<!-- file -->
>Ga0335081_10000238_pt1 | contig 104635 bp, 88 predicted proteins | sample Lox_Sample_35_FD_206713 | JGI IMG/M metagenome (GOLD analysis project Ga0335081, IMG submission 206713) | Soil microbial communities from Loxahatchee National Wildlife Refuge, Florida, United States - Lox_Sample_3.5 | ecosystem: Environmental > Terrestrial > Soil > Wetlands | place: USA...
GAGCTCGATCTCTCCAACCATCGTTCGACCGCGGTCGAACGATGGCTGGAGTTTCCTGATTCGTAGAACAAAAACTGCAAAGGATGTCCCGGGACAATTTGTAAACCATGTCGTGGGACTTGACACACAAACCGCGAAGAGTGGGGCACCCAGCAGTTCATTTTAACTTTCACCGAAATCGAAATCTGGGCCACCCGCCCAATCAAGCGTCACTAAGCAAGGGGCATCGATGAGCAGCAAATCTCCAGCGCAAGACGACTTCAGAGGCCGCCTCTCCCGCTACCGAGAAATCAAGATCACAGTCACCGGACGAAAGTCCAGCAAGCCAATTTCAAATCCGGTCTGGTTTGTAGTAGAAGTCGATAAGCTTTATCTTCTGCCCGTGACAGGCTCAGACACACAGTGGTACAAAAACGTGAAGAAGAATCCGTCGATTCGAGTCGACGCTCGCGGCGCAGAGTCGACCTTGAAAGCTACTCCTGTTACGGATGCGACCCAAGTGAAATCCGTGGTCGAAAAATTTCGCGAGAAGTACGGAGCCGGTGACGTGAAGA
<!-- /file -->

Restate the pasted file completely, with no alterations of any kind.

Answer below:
>Ga0335081_10000238_pt1 | contig 104635 bp, 88 predicted proteins | sample Lox_Sample_35_FD_206713 | JGI IMG/M metagenome (GOLD analysis project Ga0335081, IMG submission 206713) | Soil microbial communities from Loxahatchee National Wildlife Refuge, Florida, United States - Lox_Sample_3.5 | ecosystem: Environmental > Terrestrial > Soil > Wetlands | place: USA...
GAGCTCGATCTCTCCAACCATCGTTCGACCGCGGTCGAACGATGGCTGGAGTTTCCTGATTCGTAGAACAAAAACTGCAAAGGATGTCCCGGGACAATTTGTAAACCATGTCGTGGGACTTGACACACAAACCGCGAAGAGTGGGGCACCCAGCAGTTCATTTTAACTTTCACCGAAATCGAAATCTGGGCCACCCGCCCAATCAAGCGTCACTAAGCAAGGGGCATCGATGAGCAGCAAATCTCCAGCGCAAGACGACTTCAGAGGCCGCCTCTCCCGCTACCGAGAAATCAAGATCACAGTCACCGGACGAAAGTCCAGCAAGCCAATTTCAAATCCGGTCTGGTTTGTAGTAGAAGTCGATAAGCTTTATCTTCTGCCCGTGACAGGCTCAGACACACAGTGGTACAAAAACGTGAAGAAGAATCCGTCGATTCGAGTCGACGCTCGCGGCGCAGAGTCGACCTTGAAAGCTACTCCTGTTACGGATGCGACCCAAGTGAAATCCGTGGTCGAAAAATTTCGCGAGAAGTACGGAGCCGGTGACGTGAAGA